President Biden Faces Backlash Over Remarks to Gold Star Parents



In a recent interaction that has sparked considerable controversy, President Joe Biden made a statement to grieving Gold Star parents that has been widely criticized. During a call intended to offer condolences to the family of a soldier killed in a drone attack in Jordan, the President mentioned his own son, Beau Biden, and inaccurately claimed that he died in Iraq.

The incident occurred last weekend when three U.S. service members were tragically killed, and 34 others were injured in an attack by an unmanned aircraft system while they were sleeping in a tent structure. The fallen heroes, all members of the 718th Engineer Company from Fort Moore, Georgia, were Sgt. William Jerome Rivers, Spc. Kennedy Ladon Sanders, and Spc. Breonna Alexsondria Moffett.

During a private moment with the bereaved family of Spc. Kennedy Ladon Sanders, President Biden reportedly said, “My son spent a year in Iraq. That’s how I lost him.” This statement has been met with outrage as it is factually incorrect—Beau Biden passed away from brain cancer at Walter Reed in Bethesda, Maryland, in 2015.

Critics argue that the President’s remarks were not only misleading but also insensitive, as they seemed to shift the focus from the family’s loss to his own experiences. The conversation was meant to be a gesture of empathy and support for the family during their time of mourning, yet it has turned into a point of contention.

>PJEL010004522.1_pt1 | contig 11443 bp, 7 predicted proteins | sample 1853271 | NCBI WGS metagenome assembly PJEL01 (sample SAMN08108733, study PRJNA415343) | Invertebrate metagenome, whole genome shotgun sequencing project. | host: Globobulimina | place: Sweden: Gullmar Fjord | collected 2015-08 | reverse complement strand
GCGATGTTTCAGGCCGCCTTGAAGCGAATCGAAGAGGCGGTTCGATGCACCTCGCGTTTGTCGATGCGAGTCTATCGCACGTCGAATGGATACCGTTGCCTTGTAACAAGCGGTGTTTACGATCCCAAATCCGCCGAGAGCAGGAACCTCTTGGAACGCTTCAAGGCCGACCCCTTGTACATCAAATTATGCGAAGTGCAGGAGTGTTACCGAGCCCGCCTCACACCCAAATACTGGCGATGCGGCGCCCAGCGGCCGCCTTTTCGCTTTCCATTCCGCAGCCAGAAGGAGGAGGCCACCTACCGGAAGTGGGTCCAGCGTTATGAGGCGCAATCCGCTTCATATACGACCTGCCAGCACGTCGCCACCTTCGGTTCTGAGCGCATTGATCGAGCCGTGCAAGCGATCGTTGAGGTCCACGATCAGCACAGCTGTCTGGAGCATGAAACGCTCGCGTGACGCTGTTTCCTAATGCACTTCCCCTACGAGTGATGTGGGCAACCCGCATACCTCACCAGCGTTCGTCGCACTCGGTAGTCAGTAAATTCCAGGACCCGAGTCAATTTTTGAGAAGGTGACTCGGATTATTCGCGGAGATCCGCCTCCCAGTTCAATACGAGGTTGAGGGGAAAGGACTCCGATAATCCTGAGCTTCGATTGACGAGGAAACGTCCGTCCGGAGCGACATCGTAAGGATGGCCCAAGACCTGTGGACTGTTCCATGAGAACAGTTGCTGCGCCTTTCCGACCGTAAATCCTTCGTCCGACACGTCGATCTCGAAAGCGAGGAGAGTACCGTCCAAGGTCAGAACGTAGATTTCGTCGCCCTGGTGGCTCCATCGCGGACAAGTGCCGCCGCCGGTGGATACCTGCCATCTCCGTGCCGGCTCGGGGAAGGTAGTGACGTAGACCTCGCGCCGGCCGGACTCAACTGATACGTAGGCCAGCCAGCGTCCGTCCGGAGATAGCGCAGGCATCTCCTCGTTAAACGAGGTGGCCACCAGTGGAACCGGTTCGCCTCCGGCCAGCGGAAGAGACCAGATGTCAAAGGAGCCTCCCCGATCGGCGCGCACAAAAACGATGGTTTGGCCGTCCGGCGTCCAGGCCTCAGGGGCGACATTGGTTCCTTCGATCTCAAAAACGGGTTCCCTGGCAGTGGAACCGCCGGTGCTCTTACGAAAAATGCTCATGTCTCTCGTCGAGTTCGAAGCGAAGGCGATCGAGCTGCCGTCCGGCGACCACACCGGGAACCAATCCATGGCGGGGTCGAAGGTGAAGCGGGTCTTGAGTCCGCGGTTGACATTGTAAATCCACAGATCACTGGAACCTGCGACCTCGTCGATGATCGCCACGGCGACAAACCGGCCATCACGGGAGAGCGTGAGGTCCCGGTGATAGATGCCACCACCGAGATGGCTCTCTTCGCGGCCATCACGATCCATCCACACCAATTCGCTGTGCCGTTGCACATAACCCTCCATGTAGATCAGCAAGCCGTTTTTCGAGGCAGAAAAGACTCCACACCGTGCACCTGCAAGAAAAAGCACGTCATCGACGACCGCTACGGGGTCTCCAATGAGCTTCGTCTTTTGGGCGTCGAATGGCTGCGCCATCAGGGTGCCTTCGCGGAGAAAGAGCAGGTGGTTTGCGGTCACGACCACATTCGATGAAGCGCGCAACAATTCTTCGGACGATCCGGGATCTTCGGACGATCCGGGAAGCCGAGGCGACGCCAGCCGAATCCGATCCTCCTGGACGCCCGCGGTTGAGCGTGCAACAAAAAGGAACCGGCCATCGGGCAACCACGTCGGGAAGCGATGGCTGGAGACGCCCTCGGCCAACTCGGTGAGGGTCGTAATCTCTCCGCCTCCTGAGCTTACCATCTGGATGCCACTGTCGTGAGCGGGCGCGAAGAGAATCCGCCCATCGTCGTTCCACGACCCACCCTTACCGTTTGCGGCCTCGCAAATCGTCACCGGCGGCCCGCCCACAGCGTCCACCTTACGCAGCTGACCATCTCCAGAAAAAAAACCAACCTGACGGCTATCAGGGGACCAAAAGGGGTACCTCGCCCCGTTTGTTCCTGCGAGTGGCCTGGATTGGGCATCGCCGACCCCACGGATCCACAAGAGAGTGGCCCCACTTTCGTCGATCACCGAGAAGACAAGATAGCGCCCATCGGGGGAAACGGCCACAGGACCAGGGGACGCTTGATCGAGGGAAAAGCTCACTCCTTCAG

The President’s handling of the situation has been called into question, with some accusing him of using the solemn occasion to talk about himself rather than providing the comfort and respect that the Gold Star family deserved. The role of a leader in such circumstances is to offer solace and honor the memory of the fallen, not to draw parallels to personal narratives, especially when those narratives are inaccurate.

This incident has added to the scrutiny of President Biden’s leadership, particularly regarding military matters. The President previously faced criticism for his administration’s handling of the withdrawal from Afghanistan, which included a chaotic evacuation and a deadly attack that claimed the lives of 13 American service members.

The President’s actions have led to a broader discussion about the treatment of Gold Star families by government officials. These families have made the ultimate sacrifice for their country, and it is imperative that they receive the utmost care and respect from their leaders. Missteps in these interactions can cause additional pain and frustration for those who are already enduring profound grief.

As the nation continues to grapple with the loss of its servicemembers, it is essential that the President and other officials approach their interactions with Gold Star families with accuracy, sincerity, and a focus on the individuals who have paid the highest price for their country. Anything less is a disservice to their memory and to the families who mourn them.